How the Apache Cassandra community stopped fighting to build its best release yet


Commentary: In this interview with an Apache Cassandra project leader, learn how the 4.0 beta release’s improved stability, bug fixes, and the confluence of vendors and users.


Image: iStock/agsandrew

Over the years, the Apache Cassandra community has demonstrated the best and worst of open source collaboration. But a funny thing happened on the way to Cassandra’s 4.0 (beta) release: A sometime fractious family of contributors came together to deliver something truly exceptional. Already one of the world’s most popular databases (currently ranked #10 on, Cassandra’s 4.0 beta release promises new levels of stability while also rediscovering flair. As Instaclustr CTO Ben Bromhead put it, “I’m an absolute sucker for process and quality improvement and Cassandra 4.0 has this in spades, but the improvements around Netty and Zero Copy Streaming also look super cool.” 

To learn more about the release, and why enterprises comfortable in their relational data models should care, I talked to Josh McKenzie, Apache Cassandra Committer and PMC (Project Management Committee) Member.

SEE:  Big data management tips (free PDF) (TechRepublic)

An open source community grows up and together

Of course, if you’ve been paying attention to the world of databases over the years, you know that data is not sitting comfortably in the tidy rows and columns of relational databases. Modern data often doesn’t fit. Asked about this, McKenzie noted, “We don’t know what the data of tomorrow looks like,” making it critical to rely on open source while also exploring non-relational approaches to data management. 

While Cassandra has long been a popular option with enterprises, for years the community neglected key stability issues. What had once been a strength became a weakness.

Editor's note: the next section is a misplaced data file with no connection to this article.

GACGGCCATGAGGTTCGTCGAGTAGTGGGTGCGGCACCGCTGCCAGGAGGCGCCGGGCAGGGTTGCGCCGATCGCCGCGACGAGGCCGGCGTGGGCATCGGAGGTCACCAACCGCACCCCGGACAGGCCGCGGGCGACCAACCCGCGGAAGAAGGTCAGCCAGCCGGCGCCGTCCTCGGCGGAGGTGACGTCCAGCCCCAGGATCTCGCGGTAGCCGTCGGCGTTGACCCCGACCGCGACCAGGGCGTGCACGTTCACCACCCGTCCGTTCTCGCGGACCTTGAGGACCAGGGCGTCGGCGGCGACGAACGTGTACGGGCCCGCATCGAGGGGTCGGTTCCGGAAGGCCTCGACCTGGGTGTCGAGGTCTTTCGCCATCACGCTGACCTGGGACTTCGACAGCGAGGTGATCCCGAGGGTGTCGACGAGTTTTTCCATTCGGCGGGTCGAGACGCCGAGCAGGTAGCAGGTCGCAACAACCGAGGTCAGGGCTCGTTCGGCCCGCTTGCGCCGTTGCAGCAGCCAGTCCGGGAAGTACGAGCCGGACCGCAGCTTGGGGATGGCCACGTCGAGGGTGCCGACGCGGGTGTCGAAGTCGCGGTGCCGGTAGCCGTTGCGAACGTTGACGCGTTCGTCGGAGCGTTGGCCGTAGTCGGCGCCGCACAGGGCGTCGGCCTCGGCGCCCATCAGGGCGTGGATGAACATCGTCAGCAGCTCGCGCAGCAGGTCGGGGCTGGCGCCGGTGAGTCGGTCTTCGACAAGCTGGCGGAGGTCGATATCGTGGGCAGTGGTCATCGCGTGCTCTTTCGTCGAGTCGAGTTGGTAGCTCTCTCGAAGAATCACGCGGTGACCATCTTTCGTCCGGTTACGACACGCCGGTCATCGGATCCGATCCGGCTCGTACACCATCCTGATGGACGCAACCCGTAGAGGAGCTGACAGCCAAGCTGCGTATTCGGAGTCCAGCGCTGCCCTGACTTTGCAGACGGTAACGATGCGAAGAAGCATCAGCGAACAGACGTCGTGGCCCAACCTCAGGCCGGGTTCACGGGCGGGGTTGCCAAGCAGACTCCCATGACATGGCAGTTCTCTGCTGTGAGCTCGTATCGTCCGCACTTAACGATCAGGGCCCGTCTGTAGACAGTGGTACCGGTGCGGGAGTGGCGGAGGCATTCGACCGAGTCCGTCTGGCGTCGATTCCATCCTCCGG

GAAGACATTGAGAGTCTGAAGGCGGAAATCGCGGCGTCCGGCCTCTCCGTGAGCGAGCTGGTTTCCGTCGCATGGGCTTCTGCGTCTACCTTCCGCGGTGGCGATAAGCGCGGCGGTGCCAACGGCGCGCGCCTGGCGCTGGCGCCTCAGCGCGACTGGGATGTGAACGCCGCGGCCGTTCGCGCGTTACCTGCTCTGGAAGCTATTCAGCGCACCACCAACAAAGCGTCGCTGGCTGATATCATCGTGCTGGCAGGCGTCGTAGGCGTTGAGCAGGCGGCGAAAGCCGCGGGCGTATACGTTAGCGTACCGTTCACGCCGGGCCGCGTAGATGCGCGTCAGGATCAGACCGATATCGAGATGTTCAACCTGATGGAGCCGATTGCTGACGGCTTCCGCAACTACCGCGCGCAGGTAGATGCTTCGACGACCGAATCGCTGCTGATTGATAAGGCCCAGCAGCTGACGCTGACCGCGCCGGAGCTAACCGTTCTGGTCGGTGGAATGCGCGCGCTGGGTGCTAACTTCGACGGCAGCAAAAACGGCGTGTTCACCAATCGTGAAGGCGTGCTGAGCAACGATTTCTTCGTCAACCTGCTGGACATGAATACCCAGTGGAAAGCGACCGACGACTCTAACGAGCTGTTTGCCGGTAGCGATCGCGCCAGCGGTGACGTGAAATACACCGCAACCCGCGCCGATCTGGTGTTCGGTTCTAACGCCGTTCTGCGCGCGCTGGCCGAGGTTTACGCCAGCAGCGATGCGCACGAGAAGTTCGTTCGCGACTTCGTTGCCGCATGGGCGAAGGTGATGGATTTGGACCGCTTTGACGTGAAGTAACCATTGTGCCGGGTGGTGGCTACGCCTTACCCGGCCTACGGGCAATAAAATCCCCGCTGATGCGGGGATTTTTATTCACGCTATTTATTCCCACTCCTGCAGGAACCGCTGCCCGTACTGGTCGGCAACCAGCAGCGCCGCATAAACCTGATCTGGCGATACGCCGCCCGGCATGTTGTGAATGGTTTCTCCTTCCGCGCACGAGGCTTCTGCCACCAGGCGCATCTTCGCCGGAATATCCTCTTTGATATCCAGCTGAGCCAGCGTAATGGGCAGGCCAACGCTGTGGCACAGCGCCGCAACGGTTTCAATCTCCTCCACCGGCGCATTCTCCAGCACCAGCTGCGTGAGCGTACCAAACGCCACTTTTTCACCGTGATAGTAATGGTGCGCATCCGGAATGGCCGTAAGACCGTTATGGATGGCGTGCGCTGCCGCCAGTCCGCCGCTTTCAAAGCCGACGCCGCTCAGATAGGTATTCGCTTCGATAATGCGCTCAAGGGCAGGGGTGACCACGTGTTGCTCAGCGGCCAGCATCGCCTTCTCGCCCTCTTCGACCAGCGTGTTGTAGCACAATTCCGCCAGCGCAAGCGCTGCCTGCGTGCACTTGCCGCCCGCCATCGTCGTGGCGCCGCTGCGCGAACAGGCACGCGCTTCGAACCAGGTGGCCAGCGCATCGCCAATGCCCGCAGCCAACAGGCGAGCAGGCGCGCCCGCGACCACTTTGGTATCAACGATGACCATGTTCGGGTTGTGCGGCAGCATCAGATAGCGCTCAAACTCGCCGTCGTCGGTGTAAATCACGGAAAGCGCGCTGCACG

But this is also where Cassandra becomes such an interesting success story. For years I’ve argued that unless users of open source contribute back, open source won’t achieve its maximum impact. Vendors are nice, but open source users have unique perspectives on how to improve software. 

In the case of Cassandra, some of its key users include Apple, Netflix, and Instagram, who increased their participation in the project even as some vendors reduced their participation. But the 4.0 release represents a near-perfect confluence of vendors and users coming together to make Cassandra dramatically better, as McKenzie pointed out:

The Cassandra community is incredibly robust at this point. While it’s somewhat bimodal between contributors employed by DataStax and Apple with regards to the lines of code in the 4.0 release, the number of humans involved and contributors scratching their own itch represents the majority of commits on the project. While committers are of course involved in every merge to the code-base (as per the Apache Way), on 60+% of the tickets the other side of that work is someone that’s contributing their time and energy into the project. That kind of diversity is crucial to the long-term resilience of an open-source community and we’re quite happy with how things look on that front coming up to 4.0.

One key area that users, in particular, have contributed is toward Cassandra stability. 

Making Apache Cassandra stable…together

As McKenzie related, Cassandra 4.0’s improved stability comes, in large part, from “a significant amount of real-world workload testing” going on at big contributors that replay real use-cases through the system to ensure both mixed-version (i.e., during upgrade) clusters are healthy as well as post-upgrade. For example, Netflix engineers have done some scale performance testing. 

The result? As McKenzie related, the 4.0 release has over 30% more bug fixes and improvements in it than the 3.0 release and “is the best tested, most stable .0 release of Cassandra ever.” The addition of Zero Copy Streaming, mentioned above, means scaling clusters will be up to 5x faster without vnodes (virtual nodes), and recovery from hardware failure should be 5x faster, as well. “We’ve never seen the community really rally around quality and stability in this way,” he said.

At the same time, the addition of full query, real-time audit logging and workload replay adds a significant new element of visibility into the administration of and introspection into what people are doing in the database. Ultimately, therefore, “4.0 is targeting everyone that runs Cassandra, making all the core basics of how it’s used more robust, visible, and elastic,” said McKenzie. The result? Better than 20% performance improvements in many of the workloads the community has been using to regression test.